Running ownCloud on a Raspberry Pi

by steve on April 11, 2021

Here’s my problem: in my home office I bounce between a desktop and three laptops and in the interest of speed-of-getting-things-done I end up saving files and downloads on whatever machine I’m working on instead of taking the extra seconds to make sure I’m connected to the file share on the Mac Mini and save them in one place. Also sometimes I’m on the road and can’t reach the file share anyway. So I end up with files scattered all over the place. Sure, there’s perfectly fine commercial services like Dropbox, Google Drive, Apple’s iCloud and all kinds of others but I get tired of being bugged for money. Sure, write ‘m a check and it’s job done and be happy (actually I do use a lot of Google services), but I happen to be the kind of guy who likes to both have more control and learn a few things along the way.

raspberry pi logo

Enter ownCloud. OwnCloud offers a number of features, but the one that’s important to me is how you can run your own server that synchronizes your files across all the machines you want them to appear on. That also means I’ve got my stuff even when I take the laptop and run off, which then syncs my changes when I get back. Why run it on a Raspberry Pi? Easy:

  1. It’s cheap
  2. It’s really small and consumes very little power
  3. It’s fun to play with, and I’m working on other rPi projects so every bit of practice builds my clues for other things I’m working on

If you’ve read this far it’s probably because you’re interested in the same thing and have discovered that the ownCloud installation instructions don’t cover the rPi. Their documentation is good, but it’s aimed at actual system administrators working for hundreds to thousands of users, and not the home user working with a popular, but fringe computing platform. So the process needs to be tweaked to get it to go. These instructions aim to help someone with at least a minimum of knowledge of the rPi and is willing to edit configuration files and do things on the command line.

What you’ll need:

  • A Raspberry Pi. There are many options depending what else you plan to do or not do with it. I went with a Raspberry Pi 3 Model B+, sort of the middle of the price/power options as of this writing.
  • A micro SD card. You can probably do this on a card as small as 8gb, but I chose a 64gb card as I’ve decided to host all my files on the same drive as the rPi OS. Why? Well, you can have your ownCloud files attached to your rPi on an external USB drive of any size, but that’s another thing to power and another box on my desk. Also, I’m concerned with lots of small files, not big video files and the like so I don’t need a gazoongabyte of storage.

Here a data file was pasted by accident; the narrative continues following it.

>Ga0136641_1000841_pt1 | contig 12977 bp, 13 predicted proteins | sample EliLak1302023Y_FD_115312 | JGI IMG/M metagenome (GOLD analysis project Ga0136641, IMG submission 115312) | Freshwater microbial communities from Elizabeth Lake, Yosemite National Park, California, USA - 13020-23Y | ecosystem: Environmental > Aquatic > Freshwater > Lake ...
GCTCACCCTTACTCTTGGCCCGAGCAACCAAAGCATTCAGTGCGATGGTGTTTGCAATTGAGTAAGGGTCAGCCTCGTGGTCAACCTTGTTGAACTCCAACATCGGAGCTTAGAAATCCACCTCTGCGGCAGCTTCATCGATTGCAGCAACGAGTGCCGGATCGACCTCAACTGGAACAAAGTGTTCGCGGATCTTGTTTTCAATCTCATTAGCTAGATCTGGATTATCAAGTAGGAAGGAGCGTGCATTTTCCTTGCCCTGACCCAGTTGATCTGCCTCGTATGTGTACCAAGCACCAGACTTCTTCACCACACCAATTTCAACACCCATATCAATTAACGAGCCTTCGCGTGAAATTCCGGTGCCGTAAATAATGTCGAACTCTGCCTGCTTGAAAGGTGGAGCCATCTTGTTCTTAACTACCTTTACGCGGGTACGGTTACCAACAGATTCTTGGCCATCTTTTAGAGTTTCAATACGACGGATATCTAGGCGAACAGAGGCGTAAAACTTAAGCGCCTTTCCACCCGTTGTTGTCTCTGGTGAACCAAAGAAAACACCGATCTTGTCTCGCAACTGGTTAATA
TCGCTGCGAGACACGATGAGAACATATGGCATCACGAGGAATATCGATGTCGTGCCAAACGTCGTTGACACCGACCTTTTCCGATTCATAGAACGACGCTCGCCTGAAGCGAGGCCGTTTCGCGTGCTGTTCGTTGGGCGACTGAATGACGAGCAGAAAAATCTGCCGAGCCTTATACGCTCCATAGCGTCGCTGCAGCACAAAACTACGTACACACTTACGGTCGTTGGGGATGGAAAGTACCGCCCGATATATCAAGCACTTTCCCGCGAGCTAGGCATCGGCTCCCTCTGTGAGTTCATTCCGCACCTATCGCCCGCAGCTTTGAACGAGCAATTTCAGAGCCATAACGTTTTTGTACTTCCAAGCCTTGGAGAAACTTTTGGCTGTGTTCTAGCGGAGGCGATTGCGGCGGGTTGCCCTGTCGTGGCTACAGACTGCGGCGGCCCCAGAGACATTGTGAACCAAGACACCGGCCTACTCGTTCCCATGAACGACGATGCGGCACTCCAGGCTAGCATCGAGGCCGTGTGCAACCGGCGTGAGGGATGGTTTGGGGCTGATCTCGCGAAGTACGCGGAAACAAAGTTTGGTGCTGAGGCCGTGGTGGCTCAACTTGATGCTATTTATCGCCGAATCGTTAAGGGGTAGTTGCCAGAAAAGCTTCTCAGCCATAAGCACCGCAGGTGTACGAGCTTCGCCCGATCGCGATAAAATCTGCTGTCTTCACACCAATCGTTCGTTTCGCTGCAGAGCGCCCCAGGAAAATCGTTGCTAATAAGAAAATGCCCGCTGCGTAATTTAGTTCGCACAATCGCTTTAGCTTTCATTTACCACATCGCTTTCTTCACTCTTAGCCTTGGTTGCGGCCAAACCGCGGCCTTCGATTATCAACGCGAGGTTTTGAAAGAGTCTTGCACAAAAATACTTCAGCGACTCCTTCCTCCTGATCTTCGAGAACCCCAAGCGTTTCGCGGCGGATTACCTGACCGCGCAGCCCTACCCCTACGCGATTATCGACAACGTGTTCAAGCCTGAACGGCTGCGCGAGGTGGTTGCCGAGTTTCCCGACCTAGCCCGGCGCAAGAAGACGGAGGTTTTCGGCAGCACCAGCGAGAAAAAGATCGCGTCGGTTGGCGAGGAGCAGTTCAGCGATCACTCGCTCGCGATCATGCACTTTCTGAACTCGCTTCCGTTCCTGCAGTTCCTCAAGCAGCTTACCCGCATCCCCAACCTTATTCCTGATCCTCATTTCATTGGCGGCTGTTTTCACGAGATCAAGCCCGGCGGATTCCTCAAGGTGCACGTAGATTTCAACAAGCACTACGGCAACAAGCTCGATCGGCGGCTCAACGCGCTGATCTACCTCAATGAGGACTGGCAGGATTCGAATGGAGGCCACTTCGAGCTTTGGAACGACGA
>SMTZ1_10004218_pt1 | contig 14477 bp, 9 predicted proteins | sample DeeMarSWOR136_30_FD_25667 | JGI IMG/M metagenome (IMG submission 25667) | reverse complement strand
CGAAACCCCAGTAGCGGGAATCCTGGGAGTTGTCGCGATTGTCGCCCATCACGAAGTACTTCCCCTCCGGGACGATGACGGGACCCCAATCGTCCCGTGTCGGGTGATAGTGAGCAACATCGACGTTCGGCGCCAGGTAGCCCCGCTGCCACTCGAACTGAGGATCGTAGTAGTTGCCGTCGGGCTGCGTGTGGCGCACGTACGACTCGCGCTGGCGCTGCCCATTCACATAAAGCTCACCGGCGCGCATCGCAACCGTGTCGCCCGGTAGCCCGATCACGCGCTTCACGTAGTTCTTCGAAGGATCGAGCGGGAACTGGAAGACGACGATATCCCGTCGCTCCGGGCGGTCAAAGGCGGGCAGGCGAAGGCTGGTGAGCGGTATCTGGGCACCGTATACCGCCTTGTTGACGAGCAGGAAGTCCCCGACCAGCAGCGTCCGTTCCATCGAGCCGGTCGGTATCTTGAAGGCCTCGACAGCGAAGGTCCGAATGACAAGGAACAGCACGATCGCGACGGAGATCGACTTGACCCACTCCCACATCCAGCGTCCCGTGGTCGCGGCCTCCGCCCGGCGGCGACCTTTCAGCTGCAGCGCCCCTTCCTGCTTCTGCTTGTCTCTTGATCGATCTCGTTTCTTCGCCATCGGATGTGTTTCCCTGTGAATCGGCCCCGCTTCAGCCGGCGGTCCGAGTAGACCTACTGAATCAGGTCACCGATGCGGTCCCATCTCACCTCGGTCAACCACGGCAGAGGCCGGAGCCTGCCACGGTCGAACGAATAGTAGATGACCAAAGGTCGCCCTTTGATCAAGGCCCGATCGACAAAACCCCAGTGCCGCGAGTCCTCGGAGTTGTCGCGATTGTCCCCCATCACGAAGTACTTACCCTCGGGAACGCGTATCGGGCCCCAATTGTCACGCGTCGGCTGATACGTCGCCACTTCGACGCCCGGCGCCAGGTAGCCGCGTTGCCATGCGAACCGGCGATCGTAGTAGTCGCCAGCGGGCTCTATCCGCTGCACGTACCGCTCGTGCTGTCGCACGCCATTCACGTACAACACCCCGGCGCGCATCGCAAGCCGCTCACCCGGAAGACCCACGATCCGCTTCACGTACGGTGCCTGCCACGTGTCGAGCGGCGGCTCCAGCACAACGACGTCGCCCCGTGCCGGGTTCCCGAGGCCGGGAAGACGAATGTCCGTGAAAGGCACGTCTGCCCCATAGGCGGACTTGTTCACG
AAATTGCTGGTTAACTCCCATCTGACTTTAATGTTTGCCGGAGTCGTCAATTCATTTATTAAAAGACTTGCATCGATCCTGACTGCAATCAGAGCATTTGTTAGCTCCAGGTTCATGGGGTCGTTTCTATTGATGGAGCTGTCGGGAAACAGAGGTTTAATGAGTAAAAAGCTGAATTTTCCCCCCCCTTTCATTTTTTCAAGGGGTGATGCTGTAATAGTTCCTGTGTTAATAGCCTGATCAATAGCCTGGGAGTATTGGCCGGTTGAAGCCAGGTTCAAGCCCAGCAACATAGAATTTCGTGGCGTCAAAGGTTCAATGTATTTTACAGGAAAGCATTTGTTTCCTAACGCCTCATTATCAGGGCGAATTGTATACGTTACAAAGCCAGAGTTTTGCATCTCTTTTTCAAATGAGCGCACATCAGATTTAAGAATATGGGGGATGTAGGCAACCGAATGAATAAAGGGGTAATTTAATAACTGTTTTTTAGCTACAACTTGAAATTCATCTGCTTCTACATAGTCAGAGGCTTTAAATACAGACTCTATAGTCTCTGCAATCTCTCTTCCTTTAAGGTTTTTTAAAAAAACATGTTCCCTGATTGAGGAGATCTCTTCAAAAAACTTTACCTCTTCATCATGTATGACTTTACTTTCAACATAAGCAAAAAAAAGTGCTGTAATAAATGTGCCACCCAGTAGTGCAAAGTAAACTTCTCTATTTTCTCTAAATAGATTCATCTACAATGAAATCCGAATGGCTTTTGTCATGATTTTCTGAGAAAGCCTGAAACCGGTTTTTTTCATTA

• A power supply and possibly a case for your rPi. There’s endless options for this. I chose a Miuzei Raspberry Pi 3 B+ Case because it’s see-through, has an on/off switch and a tiny silent fan. There’s no a/c here and the peak of the summer can be hot.
  • If this is your first rPi setup experience, you’ll also need a keyboard, mouse and monitor. Once it’s running you boss it around with VNC and/or SSH and put away these things.

Got those things? Great! Let’s get started.

Choose an OS for your rPi and burn it to your micro SD card. There’s enough potential options to keep you busy trying them out, which I did and ultimately decided to stick with Raspbian (now known as Raspberry Pi OS), which is the most-used rPi OS.

Installed required ownCloud packages. For more details on on many of these steps, reference the ownCloud installation documentation on Ubuntu, which is similar to Raspbian. To do this you’ll need to plop text commands into a terminal window. Read this if you need to learn more about how to do that.

sudo apt-get update
sudo apt install -y apache2 libapache2-mod-php mariadb-server openssl php-imagick php-common php-curl php-gd php-imap php-intl php-json php-mbstring php-mysql php-ssh2 php-xml php-zip php-apcu php-redis redis-server wget

Install ownCloud recommended packages. As of this writing, not all of the recommended packages will install on Raspbian, so these instructions cover installing the ones that do. Seems to run fine without the non-working ones, though YMMV.

sudo apt install -y ssh bzip2 rsync curl jq inetutils-ping smbclient coreutils php-ldap

When this command runs, it will pop up a screen which will ask, “Modify smb.conf to use WINS settings from DHCP?” Unless you know (and/or care) what this means you can just answer NO and not worry about it. Now the basics are installed, and you should see the default Apache web server startup screen if you (while you’re on the rPi desktop) go to http://localhost.com you’ll see that indeed, that piece is working!

Configure the Apache web server for ownCloud. This setups ownCloud as the default thing to go to when you point your web browser at your rPi. More advanced users out there may choose to set this part up a bit different.

sudo sed -i "s#html#owncloud#" /etc/apache2/sites-available/000-default.conf
sudo service apache2 restart

Setup the ownCloud web server configuration. This command will open the Nano text editor. Feel free to use any text editor you like.

sudo nano /etc/apache2/sites-available/owncloud.conf

Enter this text into the file and save.

Alias /owncloud "/var/www/owncloud/"
<Directory /var/www/owncloud/>
  Options +FollowSymlinks
  AllowOverride All

<IfModule mod_dav.c>
  Dav off
<IfModule>